> > > as keeping it in the DOM. My problem with this approach is that
            > > > switching out the innerHTML of a div doesn't always work the way you
            > > > want it to, the screen doesn't seem to keep the same state it was in
            > > > when you switched it out.
            > > >
            > > > 2. Use iframes for each screen. So instead of multiple divs do
            > > > multiple iframes. I say this because I think each iframe holds its own
            > > > DOM space and doesn't weigh down the DOM of the parent page (?). The
            > > > only thing in the parent page would be a bunch of iframes which
            > > > doesn't seem so bad to me. If I do a visual effect in an iframe the
            > > > tons of markup existing in all the other iframes wouldn't affect it.
            > > > The cons of this approach are that I would have to load my js
            > > > libraries again in each iframe and I'm not sure if iframes really make
            > > > a difference in terms of adding to the slowness of the page.
            > > >
            > > > I've thought of other alternatives but those are the two that stick
            > > > out. What do you guys think? Any advice would be appreciated based on
            > > > your experience and knowledge of browsers, the DOM, et al. My main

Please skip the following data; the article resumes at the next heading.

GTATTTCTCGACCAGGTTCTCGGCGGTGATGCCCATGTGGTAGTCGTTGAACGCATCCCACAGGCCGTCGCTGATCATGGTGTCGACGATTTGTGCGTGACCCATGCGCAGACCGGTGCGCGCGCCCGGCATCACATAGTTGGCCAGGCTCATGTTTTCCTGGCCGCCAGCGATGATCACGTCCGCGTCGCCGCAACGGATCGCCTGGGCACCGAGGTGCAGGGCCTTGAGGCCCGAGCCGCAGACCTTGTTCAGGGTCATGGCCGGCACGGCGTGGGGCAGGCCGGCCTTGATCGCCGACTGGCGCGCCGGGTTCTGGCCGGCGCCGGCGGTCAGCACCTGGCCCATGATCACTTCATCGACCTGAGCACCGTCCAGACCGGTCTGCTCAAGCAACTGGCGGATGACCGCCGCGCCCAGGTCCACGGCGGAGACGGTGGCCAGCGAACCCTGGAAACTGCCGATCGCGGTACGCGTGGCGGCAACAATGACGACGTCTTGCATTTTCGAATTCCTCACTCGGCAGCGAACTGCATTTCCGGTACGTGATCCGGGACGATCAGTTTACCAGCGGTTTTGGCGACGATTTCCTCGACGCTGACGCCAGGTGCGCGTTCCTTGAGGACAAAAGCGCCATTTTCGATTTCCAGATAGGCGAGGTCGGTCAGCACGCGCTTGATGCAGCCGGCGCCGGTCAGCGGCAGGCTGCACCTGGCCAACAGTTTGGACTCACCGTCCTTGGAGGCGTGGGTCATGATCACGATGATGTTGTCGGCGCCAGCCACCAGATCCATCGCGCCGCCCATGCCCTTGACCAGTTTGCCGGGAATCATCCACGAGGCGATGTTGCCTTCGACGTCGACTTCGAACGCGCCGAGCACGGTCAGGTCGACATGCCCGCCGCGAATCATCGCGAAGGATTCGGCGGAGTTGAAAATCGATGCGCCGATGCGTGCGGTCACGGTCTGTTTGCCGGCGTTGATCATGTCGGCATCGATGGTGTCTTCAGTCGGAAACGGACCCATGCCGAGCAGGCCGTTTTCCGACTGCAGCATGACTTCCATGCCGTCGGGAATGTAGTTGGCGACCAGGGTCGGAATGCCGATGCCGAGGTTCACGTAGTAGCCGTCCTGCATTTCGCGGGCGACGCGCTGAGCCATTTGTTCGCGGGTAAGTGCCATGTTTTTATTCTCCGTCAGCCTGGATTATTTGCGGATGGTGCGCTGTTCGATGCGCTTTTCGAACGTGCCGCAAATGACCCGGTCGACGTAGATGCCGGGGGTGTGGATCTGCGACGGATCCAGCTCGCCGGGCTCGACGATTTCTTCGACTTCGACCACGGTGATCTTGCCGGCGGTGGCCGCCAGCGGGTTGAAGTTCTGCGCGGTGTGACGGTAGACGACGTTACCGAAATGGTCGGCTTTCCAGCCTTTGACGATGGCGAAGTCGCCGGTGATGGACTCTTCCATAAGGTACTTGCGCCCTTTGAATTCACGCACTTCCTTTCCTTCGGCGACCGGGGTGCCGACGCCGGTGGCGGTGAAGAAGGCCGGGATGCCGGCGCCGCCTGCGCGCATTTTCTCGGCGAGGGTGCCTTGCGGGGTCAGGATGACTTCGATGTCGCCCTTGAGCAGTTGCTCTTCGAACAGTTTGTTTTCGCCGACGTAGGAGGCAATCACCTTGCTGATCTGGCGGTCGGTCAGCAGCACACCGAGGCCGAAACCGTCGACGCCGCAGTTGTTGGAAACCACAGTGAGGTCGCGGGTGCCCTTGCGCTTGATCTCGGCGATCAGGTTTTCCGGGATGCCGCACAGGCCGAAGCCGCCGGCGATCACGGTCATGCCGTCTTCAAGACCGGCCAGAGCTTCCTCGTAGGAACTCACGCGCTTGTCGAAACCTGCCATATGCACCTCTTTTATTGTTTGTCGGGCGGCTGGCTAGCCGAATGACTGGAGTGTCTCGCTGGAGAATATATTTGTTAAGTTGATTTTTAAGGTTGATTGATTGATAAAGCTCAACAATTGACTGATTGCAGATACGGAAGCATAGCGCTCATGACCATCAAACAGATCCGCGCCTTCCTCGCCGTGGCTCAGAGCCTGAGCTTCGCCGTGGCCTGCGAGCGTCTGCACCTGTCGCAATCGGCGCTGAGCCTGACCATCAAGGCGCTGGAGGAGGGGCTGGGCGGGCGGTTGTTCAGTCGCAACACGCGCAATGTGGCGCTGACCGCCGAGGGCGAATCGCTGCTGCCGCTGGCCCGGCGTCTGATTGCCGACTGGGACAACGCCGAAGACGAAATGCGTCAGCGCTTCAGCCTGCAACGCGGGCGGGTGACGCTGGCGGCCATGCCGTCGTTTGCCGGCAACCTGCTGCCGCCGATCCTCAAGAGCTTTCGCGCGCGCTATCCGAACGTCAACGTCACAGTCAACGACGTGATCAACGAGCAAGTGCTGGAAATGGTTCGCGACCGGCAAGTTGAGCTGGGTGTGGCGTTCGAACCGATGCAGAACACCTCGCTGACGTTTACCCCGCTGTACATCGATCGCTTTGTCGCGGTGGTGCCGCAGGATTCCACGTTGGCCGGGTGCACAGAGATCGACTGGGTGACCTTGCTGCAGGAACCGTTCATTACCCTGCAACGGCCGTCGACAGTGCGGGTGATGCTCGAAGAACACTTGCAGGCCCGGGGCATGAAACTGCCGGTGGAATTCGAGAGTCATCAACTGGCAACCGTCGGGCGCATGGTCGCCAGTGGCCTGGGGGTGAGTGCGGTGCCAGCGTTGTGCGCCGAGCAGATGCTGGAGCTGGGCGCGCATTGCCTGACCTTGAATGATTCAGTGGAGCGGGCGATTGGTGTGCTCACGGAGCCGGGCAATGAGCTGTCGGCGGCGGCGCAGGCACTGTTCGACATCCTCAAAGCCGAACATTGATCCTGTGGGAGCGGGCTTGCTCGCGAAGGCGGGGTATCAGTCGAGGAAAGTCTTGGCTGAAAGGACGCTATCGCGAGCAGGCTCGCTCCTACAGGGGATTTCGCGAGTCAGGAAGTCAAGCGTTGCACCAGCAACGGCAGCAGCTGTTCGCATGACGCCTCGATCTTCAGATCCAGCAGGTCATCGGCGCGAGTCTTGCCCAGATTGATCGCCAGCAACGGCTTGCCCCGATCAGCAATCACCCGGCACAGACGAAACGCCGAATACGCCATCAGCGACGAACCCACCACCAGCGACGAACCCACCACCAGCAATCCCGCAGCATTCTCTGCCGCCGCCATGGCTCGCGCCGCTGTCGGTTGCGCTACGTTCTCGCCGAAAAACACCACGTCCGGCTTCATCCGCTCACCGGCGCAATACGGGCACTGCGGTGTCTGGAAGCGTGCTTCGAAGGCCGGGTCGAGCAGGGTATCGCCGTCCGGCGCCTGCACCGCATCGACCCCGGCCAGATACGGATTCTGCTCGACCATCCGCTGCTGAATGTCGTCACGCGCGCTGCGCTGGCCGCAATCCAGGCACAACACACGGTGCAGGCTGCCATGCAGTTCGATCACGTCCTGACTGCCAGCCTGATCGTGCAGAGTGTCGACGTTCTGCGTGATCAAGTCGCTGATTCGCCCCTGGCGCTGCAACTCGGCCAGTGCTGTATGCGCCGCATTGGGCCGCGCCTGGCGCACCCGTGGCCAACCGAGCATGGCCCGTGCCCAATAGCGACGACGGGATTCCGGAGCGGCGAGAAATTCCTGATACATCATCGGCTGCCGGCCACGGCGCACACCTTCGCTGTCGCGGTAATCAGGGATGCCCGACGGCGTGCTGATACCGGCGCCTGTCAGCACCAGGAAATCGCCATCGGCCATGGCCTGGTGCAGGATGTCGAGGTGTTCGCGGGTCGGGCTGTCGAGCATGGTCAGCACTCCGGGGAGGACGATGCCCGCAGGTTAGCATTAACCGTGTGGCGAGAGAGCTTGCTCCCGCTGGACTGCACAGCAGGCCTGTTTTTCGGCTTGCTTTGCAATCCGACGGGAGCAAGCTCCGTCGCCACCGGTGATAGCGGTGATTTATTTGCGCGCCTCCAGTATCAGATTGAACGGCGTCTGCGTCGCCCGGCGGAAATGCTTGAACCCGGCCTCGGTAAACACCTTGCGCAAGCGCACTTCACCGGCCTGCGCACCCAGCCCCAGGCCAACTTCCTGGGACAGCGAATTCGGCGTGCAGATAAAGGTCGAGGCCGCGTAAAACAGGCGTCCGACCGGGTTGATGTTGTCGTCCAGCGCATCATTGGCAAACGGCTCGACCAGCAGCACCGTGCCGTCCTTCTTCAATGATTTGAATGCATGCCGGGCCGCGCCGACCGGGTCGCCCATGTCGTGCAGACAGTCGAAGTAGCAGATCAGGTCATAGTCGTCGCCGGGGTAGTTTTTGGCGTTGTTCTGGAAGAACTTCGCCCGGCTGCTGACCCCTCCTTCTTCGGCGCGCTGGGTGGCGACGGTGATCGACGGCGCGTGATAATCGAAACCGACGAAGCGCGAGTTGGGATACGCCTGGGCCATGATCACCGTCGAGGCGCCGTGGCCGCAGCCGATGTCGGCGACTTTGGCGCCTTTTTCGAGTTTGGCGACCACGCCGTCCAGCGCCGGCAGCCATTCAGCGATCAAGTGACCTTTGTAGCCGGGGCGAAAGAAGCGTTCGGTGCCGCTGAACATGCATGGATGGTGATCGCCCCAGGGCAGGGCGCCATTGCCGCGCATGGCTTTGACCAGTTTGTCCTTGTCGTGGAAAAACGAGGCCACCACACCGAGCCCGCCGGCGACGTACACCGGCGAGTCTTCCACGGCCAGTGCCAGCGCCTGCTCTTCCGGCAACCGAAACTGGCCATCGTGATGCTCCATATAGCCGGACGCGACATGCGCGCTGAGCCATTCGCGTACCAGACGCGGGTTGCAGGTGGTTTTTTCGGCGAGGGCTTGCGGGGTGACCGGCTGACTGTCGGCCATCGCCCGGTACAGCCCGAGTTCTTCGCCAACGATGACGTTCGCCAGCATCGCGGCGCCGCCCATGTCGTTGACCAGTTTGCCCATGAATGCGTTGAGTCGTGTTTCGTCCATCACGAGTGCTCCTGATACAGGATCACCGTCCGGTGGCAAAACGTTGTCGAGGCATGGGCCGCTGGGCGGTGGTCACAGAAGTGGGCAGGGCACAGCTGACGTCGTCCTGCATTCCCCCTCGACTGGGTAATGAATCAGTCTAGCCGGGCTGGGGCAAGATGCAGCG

> > > concern is responsiveness or the appearance thereof. I'm tired of
            > > > building applications that you have to click and wait. It seems
            > > > complete and utter common sense to me to load screens once and only
            > > > send and retrieve data as necessary instead of getting entire pages
            > > > over and over again. Some of the things I'm doing are for the
            > > > government where network speeds sometimes come to a crawl and the
            > > > fewer bytes I send over the wire the better. Please advise, I look
            > > > forward to your responses.
            > > >
            > > > - Andrew
            > > >
            > > >
            > > >
            > >
            >
            >
          • Nico Giraldi
            Hi, i am getting this problem: input fields inside a dialog widget over a panel with modal setted at true are not more editable.If i set panel modal at false
            Message 5 of 5 , Mar 14, 2007
            • 0 Attachment
              Hi,
              i am getting this problem: input fields inside a dialog widget over a
              panel with modal setted at true are not more editable.If i set panel
              modal at false everything works fine. I have tested it in FF and ie on
              win platform. Panel and dialog are builded from markup.
              In firebug i am getting this error
              [Exception... "'Permesso negato per impostare la proprietà
              XULElement.selectedIndex' when calling method:
              [nsIAutoCompletePopup::selectedIndex]" nsresult: "0x8057001e
              (NS_ERROR_XPC_JS_THREW_STRING)" location: "JS frame ::
              http://yui.yahooapis.com/2.2.0/build/container/container-min.js ::
              anonymous :: line 114" data: no]

              Page and code is here http://luckybet.e-mind.it/registrazione.html